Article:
Barclays’ Chief Executive, Bob Diamond, has resigned following revelations that Barclays staff had been involved in rigging the LIBOR in the period 2005–9, including the financial crisis of 2007–9.

So what is the LIBOR; how is it set; what were the reasons for Barclays (and other banks, as will soon be revealed) attempting to manipulate the rate; and what were the consequences?

The LIBOR, or London interbank offered rate, is the average of what banks report that they would have to pay to borrow from one another in the inter-bank market. Separate LIBORs are calculated for 15 different lending periods: overnight, one week, one month, two months, three months, six months, etc. The rates are set daily as the average of submissions made to Thomson Reuters by some 15 to 20 banks (a poll overseen by the British Bankers’ Association). Thomson Reuters then publishes the LIBORs, along with all of the submissions from individual banks which are used to calculate it.

Many interest rates around the world are based on LIBORs, or their European counterpart, EURIBORs. They include bond rates, mortgage rates, overdraft rates, etc. Trillions of dollars worth of such assets are benchmarked to the LIBORs. Thus manipulating LIBORs by even 1 basis point (0.01%) can result in millions of dollars worth of gains (or losses) to banks.

The charge, made by the Financial Services Authority, is that Barclays staff deliberately under- or overstated the rate at which the bank would have to borrow. For example, when interbank loans were drying up in the autumn of 2008, Barclays staff were accused of deliberately understating the rate at which they would have to borrow in order to persuade markets that the bank was facing less difficulty than it really was and thereby boost confidence in the bank. In other words they were accused of trying to manipulate LIBORs down by lying.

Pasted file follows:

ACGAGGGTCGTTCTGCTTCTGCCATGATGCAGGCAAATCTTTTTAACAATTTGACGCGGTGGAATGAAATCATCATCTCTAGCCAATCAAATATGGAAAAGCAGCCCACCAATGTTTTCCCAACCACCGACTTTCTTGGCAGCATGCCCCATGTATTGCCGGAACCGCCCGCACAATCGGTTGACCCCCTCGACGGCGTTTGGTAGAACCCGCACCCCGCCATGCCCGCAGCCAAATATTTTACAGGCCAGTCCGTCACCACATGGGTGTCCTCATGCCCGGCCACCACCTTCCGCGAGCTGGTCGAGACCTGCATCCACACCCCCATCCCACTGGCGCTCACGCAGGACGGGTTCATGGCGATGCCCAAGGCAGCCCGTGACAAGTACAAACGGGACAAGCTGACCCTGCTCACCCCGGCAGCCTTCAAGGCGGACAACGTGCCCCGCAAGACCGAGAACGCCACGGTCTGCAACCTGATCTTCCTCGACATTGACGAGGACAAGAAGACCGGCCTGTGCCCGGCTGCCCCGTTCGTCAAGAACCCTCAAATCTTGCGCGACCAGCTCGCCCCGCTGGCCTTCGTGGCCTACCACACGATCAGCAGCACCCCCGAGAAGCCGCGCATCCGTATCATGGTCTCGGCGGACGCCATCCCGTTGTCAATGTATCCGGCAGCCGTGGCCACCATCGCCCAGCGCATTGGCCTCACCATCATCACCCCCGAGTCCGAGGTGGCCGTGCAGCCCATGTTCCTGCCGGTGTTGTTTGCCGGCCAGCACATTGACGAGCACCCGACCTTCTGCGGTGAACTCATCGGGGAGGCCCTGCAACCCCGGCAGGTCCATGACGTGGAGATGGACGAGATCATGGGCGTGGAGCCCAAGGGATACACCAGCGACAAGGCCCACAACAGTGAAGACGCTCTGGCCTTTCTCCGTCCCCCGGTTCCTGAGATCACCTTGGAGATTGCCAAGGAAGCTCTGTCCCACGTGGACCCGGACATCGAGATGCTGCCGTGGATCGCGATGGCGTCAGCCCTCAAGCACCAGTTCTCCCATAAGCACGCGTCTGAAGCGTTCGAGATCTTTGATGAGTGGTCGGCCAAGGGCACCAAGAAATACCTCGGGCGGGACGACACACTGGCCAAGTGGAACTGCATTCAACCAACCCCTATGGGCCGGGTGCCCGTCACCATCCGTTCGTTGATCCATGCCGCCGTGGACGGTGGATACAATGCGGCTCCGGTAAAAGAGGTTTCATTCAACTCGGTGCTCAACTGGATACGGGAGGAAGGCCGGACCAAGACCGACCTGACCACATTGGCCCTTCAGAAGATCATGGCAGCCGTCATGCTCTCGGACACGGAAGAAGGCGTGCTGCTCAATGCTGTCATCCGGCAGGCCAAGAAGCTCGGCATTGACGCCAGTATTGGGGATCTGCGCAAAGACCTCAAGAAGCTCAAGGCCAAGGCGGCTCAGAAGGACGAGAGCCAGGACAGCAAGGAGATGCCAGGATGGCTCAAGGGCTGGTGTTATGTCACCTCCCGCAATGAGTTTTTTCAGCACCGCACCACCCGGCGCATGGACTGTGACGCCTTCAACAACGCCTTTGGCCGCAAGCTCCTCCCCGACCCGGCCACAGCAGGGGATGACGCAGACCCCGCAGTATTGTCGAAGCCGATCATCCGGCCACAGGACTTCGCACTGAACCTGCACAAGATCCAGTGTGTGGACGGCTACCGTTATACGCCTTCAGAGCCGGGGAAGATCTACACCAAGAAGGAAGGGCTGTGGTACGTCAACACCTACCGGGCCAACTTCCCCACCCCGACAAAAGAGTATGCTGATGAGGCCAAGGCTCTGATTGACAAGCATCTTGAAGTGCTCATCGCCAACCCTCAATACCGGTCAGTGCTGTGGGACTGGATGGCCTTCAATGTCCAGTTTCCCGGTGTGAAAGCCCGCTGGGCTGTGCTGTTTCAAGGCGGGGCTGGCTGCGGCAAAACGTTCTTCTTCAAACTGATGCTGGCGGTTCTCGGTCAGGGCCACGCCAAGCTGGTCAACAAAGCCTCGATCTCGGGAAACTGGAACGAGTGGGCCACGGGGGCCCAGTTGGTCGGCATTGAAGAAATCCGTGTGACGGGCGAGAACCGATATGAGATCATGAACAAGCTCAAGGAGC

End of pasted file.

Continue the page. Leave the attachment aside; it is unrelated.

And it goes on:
As it was the LIBORs were rising well above bank rate. The spread for the one-month LIBOR was around 1 to 1.2% above Bank Rate. Today it is around 0.1 to 0.15% above Bank Rate. Without lying by staff in Barclays, RBS and probably other banks too, the spread in 2008 may have been quite a bit higher still.

The following articles look at the issue, its impact at the time and the aftermath today.

A Libor primer The Globe and Mail, Kevin Carmichael (3/7/12)
60 second guide to Libor Which? (3/7/12)
Explaining the Libor interest rate mess CNN Money (3/7/12)
Fixing Libor Financial Times (27/6/12)
LIBOR in the News: What it is, Why it’s Important Technorati, John Sollars (2/7/12)
Libor rigging ‘was institutionalised at major UK bank’ The Telegraph, Philip Aldrick (1/7/12)
Barclays ‘attempted to manipulate interest rates’ BBC News, Robert Peston (27/6/12)
The Libor Conspiracy: Were the Bank of England and Whitehall in on it? Independent, Oliver Wright, James Moore , Nigel Morris (4/7/12)
Fixing LIBOR The Economist (10/3/12)
Cleaning up LIBOR? The Economist (14/5/12)
Eagle fried The Economist, Schumpeter (27/6/12)
Barclays looks like the victim Financial Post, Terence Corcoran (3/7/12)
Inconvenient truths about Libor BBC News, Stephanie Flanders (4/7/12)
Timeline: Barclays’ widening Libor-fixing scandal BBC News (5/7/12)
The elusive truth about Barclays’ lie BBC News, Robert Peston (4/7/12)
Rate Fixing Scandal Is International: EU’s Almunia CNBC, Shai Ahmed (4/7/12)
Bank-Bonus Culture to Blame for Barclays Scandal The Daily Beast, Alex Klein (3/7/12)
Libor scandal ‘damaging’ for City BBC Today Programme, Andrew Lilico and Mark Boleat (5/7/12)

Libor rate fixing: see each bank’s submissions Guardian Data Blog, Simon Rogers (3/7/12)
Sterling interbank rates Bank of England


  1. Using data from the Bank of England (see link above), chart two or three LIBOR rates against Bank rate from 2007 to the present day.
  2. For what reason would individuals and firms lose from banks manipulating LIBOR rates?
  3. Why would LIBOR manipulation be more ‘effective’ if banks colluded in their submissions about their interest rates?
  4. Why might the Bank of England and the government have been quite keen for the LIBOR to have been manipulated downwards in 2008?
  5. To what extent was the LIBOR rigging scandal an example of the problem of asymmetric information?
  6. In the light of the LIBOR rigging scandal, should universal banks be split into separate investment and retail banks, rather than erecting some firewall around their retail banking arm?
  7. What are the arguments for and against making attempts to manipulate LIBOR rates a criminal offences?